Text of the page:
As activity in the tropical Atlantic intensifies, the island’s major utility companies have indicated their preparedness for severe weather conditions.
Addressing a special committee meeting of the National Disaster Risk Council at the Ministry of Local Government and Rural Development in Kingston on Friday, key private and public-sector entities outlined their state of readiness for Tropical Depression Nine, which strengthened into Tropical Storm Ian.
While the country was spared the worst effects of the system, it has since developed into a major hurricane and has impacted Cuba and Florida.
Jamaica Public Service (JPS) senior manager, George Kates, said that the company has invested heavily in its disaster-preparedness plans, which were continually developed using many years of lessons.
He said that critical staff and third-party contractors are mobilised and emergency operation centres throughout the island are ready to be activated when needed.
Additionally, he indicated that in disaster, the JPS maintains contact with the security forces and the National Works Agency as this allows for ease of movement by clearing roads.
“I can comfortably say that the JPS is in an advanced stage of readiness. We are ready to respond to any eventualities,” he said.
National Water Commission (NWC) Chairman, Mark Barnett, in noting the entity’s readiness, said that measures have been put in place to prepare for adverse weather conditions.
He noted that key townships across the island have been equipped with standby generators and that all NWC facilities in deep rural or urban areas will continue to operate as long as it is safe to do so.
He pointed out, however, that where the weather becomes severe, some facilities may experience disruptions or may be forced to shut down, especially those that rely heavily on reasonable quality water flow from rivers.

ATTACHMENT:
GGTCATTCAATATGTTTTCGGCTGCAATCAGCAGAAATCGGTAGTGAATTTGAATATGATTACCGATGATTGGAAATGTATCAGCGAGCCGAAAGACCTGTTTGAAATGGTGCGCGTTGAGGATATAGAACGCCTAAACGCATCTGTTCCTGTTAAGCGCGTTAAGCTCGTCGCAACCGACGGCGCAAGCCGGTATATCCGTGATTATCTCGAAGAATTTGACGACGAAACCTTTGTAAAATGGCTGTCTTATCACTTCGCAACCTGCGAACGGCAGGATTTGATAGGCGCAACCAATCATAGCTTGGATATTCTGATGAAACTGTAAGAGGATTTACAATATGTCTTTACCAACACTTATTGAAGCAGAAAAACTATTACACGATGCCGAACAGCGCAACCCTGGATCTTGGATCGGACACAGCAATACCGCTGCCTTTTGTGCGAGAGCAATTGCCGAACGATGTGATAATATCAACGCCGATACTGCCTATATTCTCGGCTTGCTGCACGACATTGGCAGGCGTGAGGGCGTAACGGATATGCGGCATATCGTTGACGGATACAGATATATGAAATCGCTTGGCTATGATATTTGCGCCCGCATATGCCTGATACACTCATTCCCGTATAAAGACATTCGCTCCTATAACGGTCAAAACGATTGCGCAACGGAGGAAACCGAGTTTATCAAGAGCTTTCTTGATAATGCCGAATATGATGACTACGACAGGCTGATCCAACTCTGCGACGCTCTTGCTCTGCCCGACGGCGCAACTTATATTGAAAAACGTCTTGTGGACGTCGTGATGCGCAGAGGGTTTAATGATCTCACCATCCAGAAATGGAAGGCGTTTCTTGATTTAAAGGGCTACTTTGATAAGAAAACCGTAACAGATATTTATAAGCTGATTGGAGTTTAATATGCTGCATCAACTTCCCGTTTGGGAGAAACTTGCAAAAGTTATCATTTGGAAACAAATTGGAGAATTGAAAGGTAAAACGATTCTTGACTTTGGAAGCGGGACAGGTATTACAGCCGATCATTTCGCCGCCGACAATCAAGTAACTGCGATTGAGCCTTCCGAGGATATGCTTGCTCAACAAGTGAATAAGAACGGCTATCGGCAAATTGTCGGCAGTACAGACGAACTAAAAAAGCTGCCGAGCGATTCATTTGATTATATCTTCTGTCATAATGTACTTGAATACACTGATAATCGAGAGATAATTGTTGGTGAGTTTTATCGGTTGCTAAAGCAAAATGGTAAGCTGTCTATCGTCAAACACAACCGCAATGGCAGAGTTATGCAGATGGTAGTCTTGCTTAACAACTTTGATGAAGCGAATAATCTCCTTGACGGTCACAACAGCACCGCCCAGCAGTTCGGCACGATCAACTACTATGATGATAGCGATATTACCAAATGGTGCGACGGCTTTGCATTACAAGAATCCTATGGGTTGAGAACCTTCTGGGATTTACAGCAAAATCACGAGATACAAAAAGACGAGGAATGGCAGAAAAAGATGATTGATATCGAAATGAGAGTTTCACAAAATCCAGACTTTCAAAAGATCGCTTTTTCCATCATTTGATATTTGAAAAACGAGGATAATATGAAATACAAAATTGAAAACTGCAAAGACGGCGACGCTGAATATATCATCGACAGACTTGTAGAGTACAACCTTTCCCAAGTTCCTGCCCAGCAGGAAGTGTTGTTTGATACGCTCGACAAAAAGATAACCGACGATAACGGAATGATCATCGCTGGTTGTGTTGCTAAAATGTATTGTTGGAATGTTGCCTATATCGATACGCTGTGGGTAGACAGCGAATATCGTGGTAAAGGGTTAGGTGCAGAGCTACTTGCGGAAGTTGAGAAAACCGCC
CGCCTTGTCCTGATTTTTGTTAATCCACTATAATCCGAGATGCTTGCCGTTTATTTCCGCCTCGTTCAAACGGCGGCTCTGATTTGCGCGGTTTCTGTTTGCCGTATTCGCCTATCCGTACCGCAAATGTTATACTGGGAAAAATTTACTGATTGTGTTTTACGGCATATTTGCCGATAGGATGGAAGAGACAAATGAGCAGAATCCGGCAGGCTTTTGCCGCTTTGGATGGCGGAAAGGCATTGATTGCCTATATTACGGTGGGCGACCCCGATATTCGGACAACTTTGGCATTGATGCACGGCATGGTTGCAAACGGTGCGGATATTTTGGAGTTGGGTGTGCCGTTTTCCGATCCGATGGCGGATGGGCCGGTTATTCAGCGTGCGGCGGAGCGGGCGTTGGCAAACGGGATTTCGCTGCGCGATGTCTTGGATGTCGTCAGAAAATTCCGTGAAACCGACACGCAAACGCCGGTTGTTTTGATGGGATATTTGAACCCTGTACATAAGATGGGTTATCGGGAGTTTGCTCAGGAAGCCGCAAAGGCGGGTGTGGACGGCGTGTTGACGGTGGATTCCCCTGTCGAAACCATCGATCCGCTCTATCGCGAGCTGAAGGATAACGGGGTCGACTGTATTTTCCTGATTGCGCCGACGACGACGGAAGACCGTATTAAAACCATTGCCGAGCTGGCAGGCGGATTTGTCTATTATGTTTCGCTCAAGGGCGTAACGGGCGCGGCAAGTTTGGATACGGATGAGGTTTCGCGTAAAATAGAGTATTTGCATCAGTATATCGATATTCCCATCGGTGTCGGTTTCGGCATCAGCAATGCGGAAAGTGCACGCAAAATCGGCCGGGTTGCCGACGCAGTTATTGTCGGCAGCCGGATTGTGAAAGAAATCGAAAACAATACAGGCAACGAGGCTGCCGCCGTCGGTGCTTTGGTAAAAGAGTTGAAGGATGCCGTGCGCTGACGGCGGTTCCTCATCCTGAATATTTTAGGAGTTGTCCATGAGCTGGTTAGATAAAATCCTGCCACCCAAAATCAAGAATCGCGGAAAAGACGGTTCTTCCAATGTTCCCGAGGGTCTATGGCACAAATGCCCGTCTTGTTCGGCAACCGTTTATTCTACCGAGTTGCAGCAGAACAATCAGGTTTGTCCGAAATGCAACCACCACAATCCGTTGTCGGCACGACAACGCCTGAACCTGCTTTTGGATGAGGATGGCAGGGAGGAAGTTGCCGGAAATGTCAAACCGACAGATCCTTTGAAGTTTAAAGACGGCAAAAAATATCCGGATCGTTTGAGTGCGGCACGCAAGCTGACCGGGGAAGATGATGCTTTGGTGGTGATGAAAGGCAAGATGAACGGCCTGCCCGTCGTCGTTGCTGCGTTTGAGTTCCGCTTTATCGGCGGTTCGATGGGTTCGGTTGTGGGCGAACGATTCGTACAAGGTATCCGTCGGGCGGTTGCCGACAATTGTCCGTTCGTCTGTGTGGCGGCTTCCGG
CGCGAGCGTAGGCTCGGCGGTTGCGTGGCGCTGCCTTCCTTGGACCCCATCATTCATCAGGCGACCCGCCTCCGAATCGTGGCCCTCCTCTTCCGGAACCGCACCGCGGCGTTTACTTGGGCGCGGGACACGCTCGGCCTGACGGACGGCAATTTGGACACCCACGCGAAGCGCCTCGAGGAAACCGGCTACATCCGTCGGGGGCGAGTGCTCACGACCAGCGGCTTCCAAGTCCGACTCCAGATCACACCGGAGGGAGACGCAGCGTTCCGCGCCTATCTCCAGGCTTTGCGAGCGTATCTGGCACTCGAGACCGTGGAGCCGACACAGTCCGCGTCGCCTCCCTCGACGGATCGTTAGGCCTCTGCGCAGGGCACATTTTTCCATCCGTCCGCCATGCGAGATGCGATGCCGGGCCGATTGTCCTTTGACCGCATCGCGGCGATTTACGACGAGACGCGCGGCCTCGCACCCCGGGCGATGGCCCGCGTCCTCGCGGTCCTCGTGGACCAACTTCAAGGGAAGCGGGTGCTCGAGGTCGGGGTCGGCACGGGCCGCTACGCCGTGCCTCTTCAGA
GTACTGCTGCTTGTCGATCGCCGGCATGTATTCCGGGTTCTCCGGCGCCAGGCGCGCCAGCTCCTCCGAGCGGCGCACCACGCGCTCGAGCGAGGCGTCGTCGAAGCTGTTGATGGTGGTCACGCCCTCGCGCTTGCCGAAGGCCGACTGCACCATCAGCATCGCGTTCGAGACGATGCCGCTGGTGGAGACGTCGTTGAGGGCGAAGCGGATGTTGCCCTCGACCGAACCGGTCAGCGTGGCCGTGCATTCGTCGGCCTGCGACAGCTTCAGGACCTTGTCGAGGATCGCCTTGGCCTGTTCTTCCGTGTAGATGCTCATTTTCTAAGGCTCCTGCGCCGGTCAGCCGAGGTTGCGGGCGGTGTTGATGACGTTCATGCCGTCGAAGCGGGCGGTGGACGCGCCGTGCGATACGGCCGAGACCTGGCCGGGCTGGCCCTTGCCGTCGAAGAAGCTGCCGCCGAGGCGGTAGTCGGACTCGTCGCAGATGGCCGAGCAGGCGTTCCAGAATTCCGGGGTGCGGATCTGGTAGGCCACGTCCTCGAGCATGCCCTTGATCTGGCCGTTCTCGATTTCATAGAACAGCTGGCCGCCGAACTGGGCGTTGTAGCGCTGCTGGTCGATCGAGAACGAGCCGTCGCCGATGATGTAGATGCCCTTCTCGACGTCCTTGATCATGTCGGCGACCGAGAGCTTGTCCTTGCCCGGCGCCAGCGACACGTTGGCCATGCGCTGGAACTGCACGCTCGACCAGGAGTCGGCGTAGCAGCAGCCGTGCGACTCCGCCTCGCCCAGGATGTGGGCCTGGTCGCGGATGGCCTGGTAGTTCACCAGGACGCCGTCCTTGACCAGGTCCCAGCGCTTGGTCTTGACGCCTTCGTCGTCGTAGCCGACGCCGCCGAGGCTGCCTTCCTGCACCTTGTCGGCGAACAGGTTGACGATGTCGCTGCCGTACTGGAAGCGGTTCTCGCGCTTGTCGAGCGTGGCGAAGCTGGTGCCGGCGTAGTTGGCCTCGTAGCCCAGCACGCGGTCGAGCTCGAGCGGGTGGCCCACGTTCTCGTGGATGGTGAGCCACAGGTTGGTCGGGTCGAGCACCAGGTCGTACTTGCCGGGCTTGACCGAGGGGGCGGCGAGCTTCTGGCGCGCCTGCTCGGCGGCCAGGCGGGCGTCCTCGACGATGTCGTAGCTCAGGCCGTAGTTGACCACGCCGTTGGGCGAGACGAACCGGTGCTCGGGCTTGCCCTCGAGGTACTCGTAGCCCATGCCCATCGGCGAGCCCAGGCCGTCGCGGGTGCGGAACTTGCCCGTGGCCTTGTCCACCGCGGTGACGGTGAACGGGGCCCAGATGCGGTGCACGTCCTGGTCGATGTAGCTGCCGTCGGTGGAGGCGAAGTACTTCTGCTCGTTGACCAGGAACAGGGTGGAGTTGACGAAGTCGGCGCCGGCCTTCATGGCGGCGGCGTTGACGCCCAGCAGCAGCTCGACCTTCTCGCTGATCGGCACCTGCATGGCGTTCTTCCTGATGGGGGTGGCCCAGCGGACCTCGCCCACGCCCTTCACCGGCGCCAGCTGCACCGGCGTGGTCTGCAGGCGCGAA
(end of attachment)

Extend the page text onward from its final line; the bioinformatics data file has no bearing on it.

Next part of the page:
“We are making strides to ensure that we have the necessary infrastructure and necessary capacity in place for responsiveness, knowing very well that we are a [small] island state and we are subject to these events,” he said.
“All in all, we feel pretty comfortable in terms of our preparedness,” he added.
As it relates to telecommunications, the island’s two main providers also told the committee meeting that they are ready to face a disaster if one strikes.
FLOW’s senior compliance manager, Keniesha Brown Plunkett, outlined that the company has put 12 disaster plans in place, which allows for response to situations in a timely manner.
She said that using lessons from the past, FLOW has actively trained its coordinators to respond to certain protocols and has identified key personnel in each parish, with the regional crisis management team also on standby if the local team requires assistance.
“We have tested our satellite phones that we have in stock and we’re also happy to say that we are supporting the national disaster programme,” she said.
“We have contributed to vests, we have sourced signs, and we [have helped to] ensure that shelter management programmes are up and running,” she added.
Some of the challenges experienced by the company that may affect its disaster response include the theft of infrastructure, which includes batteries and copper wires, and damage outside the plant network caused by motor vehicle accidents.
To mitigate these, the company has activated monitoring and tracking on its devices, sensitised communities to monitor any irregularities and undertaken routine assessments.
The Atlantic Hurricane season runs annually from June 1 to November 30. Mid-August to about mid-October is considered to be the peak of the season.